2. Project Managers
Project managers are responsible for ensuring the milestones that were projected for an engagement are being reached. They need to keep the project plan up to date, and also to ensure that risks and issues are flagged early. This helps ensure customer satisfaction rates remain high in all engagements. Nobody wants to hear towards the end of a job that there is a lot of unfinished work and unexpected cost. Not to mention, in a fixed price or managed service contract, failing to meet milestones or keep up with the project plan means non-billable time will be required to deliver the project.
3. Services Professionals
Services professionals themselves participate in the effort to improve utilization. Businesses use technology like professional services automation (PSA) software and Kantata Professional Services Clouds for Professional Services to allow services professionals to easily see what they are being asked to accomplish with their time, and then to record what they have completed. It is important that time tracking and recording is kept up to date and accurate, as this information is vital to the process of improving resource allocation.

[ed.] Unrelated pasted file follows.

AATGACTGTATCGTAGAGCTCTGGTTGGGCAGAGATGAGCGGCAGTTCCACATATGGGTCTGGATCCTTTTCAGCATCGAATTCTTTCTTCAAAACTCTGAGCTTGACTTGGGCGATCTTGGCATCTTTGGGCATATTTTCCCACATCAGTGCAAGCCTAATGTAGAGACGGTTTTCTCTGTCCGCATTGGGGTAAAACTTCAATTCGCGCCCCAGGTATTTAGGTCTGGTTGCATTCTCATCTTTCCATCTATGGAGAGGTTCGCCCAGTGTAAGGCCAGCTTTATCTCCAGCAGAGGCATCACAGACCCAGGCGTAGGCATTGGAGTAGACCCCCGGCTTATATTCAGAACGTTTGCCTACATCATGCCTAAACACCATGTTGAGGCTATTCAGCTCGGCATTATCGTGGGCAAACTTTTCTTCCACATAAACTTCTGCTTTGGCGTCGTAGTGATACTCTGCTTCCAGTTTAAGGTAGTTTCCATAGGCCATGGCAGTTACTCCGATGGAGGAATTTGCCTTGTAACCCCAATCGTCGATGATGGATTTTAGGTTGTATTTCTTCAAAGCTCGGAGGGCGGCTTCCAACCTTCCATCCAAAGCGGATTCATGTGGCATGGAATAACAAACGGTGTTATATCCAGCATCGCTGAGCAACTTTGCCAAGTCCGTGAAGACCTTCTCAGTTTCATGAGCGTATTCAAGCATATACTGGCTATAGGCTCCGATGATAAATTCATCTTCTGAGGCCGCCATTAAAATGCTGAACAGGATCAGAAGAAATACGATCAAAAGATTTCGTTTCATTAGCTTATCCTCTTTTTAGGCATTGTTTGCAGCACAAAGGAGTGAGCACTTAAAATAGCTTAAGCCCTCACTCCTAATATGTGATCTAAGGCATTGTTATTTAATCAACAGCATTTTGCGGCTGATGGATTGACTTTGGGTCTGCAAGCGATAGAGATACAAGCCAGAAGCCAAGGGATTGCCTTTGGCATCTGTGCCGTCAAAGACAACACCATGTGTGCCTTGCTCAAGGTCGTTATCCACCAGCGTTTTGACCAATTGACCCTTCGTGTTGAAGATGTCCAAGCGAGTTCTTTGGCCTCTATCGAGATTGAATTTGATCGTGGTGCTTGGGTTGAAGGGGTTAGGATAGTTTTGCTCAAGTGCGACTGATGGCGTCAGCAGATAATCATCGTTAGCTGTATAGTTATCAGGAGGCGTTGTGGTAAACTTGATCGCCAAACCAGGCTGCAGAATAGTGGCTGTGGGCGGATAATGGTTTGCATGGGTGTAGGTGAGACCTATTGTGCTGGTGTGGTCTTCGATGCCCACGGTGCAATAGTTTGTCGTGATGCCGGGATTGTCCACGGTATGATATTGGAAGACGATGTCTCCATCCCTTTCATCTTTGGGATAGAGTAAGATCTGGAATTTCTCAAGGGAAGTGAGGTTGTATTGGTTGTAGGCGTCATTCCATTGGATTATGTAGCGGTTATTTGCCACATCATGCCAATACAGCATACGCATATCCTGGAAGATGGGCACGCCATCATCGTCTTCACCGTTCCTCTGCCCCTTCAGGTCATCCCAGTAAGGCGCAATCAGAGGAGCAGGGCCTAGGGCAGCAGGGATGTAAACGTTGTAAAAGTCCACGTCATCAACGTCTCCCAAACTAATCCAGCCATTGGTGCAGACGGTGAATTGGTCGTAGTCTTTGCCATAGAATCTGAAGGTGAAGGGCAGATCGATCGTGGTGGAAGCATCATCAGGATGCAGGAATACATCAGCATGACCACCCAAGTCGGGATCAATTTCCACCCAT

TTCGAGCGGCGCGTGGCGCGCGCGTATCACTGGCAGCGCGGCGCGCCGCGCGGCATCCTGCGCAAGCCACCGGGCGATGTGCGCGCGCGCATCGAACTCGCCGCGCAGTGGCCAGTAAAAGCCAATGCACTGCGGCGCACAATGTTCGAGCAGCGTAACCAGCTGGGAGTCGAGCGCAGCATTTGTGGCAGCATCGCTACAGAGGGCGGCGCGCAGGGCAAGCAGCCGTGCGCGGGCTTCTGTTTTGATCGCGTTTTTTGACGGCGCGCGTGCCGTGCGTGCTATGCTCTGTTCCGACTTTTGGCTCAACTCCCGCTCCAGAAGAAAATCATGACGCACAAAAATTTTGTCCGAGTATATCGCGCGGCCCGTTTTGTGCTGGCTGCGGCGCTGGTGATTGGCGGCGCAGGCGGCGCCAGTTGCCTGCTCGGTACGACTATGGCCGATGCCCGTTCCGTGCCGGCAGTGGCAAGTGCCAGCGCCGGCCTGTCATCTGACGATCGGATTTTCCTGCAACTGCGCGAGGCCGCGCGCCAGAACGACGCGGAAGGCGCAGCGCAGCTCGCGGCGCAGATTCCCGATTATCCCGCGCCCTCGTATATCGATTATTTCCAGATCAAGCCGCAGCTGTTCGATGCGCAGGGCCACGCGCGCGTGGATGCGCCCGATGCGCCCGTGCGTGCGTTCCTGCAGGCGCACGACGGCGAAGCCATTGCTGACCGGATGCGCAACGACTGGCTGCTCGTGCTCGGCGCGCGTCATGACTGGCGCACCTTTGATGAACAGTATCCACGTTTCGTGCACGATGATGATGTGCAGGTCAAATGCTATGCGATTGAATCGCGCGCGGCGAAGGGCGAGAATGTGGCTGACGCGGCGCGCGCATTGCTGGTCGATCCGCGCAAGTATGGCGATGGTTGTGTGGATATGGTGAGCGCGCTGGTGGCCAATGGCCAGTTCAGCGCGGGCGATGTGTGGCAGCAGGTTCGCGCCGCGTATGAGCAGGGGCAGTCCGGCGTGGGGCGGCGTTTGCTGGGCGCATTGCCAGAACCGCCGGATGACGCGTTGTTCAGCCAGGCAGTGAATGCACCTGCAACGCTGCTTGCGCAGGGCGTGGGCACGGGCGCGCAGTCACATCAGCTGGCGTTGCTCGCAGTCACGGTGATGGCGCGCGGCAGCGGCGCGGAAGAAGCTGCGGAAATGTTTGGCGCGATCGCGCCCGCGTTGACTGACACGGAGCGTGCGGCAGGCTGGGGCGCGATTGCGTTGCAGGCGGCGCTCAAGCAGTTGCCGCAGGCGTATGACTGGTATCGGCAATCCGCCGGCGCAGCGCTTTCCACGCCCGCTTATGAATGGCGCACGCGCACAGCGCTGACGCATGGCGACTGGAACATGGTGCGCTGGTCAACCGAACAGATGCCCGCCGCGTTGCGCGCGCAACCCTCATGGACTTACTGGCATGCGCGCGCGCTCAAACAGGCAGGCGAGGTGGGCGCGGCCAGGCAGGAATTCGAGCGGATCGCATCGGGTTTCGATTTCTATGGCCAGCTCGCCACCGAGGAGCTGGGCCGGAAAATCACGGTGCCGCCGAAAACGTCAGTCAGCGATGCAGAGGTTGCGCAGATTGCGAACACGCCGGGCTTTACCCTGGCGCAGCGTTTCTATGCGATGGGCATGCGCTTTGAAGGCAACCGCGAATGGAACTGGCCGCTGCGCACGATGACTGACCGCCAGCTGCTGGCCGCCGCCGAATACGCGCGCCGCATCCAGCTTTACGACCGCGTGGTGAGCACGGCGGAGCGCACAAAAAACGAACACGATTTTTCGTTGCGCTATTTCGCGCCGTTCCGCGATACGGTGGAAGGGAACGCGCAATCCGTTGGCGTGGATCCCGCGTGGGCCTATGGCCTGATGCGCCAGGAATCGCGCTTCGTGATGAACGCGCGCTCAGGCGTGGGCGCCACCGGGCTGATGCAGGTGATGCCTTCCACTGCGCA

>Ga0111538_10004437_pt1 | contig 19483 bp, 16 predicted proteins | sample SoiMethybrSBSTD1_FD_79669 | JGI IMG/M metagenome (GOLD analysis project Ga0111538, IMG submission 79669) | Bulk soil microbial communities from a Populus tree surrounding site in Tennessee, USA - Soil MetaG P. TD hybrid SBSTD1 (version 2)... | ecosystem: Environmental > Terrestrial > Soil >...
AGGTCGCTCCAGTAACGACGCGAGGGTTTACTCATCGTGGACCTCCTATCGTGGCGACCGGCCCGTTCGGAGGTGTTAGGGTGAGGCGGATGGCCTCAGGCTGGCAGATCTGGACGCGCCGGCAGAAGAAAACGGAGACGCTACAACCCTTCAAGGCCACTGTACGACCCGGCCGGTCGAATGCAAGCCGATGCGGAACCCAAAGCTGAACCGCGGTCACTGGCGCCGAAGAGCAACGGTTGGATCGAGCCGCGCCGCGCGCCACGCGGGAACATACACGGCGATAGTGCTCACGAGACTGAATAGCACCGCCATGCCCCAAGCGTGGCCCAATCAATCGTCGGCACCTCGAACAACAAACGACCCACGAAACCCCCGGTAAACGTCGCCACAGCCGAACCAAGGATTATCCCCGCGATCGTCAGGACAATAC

Purpose-built software gives managers a better idea of how resources are utilized — whether that utilization is billable or not. These solutions create the potential to look forward and make the best business decisions. Increasing billable utilization directly affects revenue and profitability in a services business. This white paper highlights some tips and tricks businesses can use to improve resource utilization in the next 30, 60, and 90 days.
1. Fill the gaps
Look at opportunities for maximizing immediate capacity. For instance, if there are people with underutilized time, can you find some work for them to do somewhere? If assignments have been canceled or postponed, can you get those people billing elsewhere?
2. Optimize resource allocation on each project
Can you look for part-time utilization on the same account across resources? Can you blend assignments so that one person is full time rather than using two or more resources part time?
3. Start early on new work
Are there opportunities to work on getting people allocated and billing on engagements where you are sure the opportunity will be won (so the delivery team can get started as soon as contracts are signed)?
1. Review the resources on each project